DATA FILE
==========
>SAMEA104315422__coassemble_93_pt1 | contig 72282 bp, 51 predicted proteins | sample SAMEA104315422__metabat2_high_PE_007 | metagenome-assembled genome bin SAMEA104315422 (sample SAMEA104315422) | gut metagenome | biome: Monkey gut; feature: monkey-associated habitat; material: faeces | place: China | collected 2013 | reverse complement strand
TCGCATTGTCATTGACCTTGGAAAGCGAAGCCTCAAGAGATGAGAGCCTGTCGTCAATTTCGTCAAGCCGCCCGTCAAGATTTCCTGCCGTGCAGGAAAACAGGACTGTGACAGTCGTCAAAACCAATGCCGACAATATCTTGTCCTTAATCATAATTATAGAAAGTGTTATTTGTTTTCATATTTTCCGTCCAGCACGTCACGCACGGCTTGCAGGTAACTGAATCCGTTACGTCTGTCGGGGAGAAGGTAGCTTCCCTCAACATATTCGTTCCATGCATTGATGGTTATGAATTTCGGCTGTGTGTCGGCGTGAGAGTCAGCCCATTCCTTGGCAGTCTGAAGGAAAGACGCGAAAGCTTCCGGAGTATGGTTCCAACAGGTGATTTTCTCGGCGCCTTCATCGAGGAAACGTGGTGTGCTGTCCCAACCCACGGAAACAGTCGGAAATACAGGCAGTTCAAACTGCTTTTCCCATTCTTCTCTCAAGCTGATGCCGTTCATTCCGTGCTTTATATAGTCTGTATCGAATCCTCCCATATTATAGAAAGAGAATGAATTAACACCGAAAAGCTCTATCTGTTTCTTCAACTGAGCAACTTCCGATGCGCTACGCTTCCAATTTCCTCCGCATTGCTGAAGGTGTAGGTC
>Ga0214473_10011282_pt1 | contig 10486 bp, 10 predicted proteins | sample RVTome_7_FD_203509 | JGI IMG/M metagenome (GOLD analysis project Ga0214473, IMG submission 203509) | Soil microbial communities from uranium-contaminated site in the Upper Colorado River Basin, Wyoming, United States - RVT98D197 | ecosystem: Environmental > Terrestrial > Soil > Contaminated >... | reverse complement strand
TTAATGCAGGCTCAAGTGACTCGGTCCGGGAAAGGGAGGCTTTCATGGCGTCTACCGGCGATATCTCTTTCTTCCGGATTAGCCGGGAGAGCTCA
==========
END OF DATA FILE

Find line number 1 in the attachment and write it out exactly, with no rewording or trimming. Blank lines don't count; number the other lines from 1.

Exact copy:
>SAMEA104315422__coassemble_93_pt1 | contig 72282 bp, 51 predicted proteins | sample SAMEA104315422__metabat2_high_PE_007 | metagenome-assembled genome bin SAMEA104315422 (sample SAMEA104315422) | gut metagenome | biome: Monkey gut; feature: monkey-associated habitat; material: faeces | place: China | collected 2013 | reverse complement strand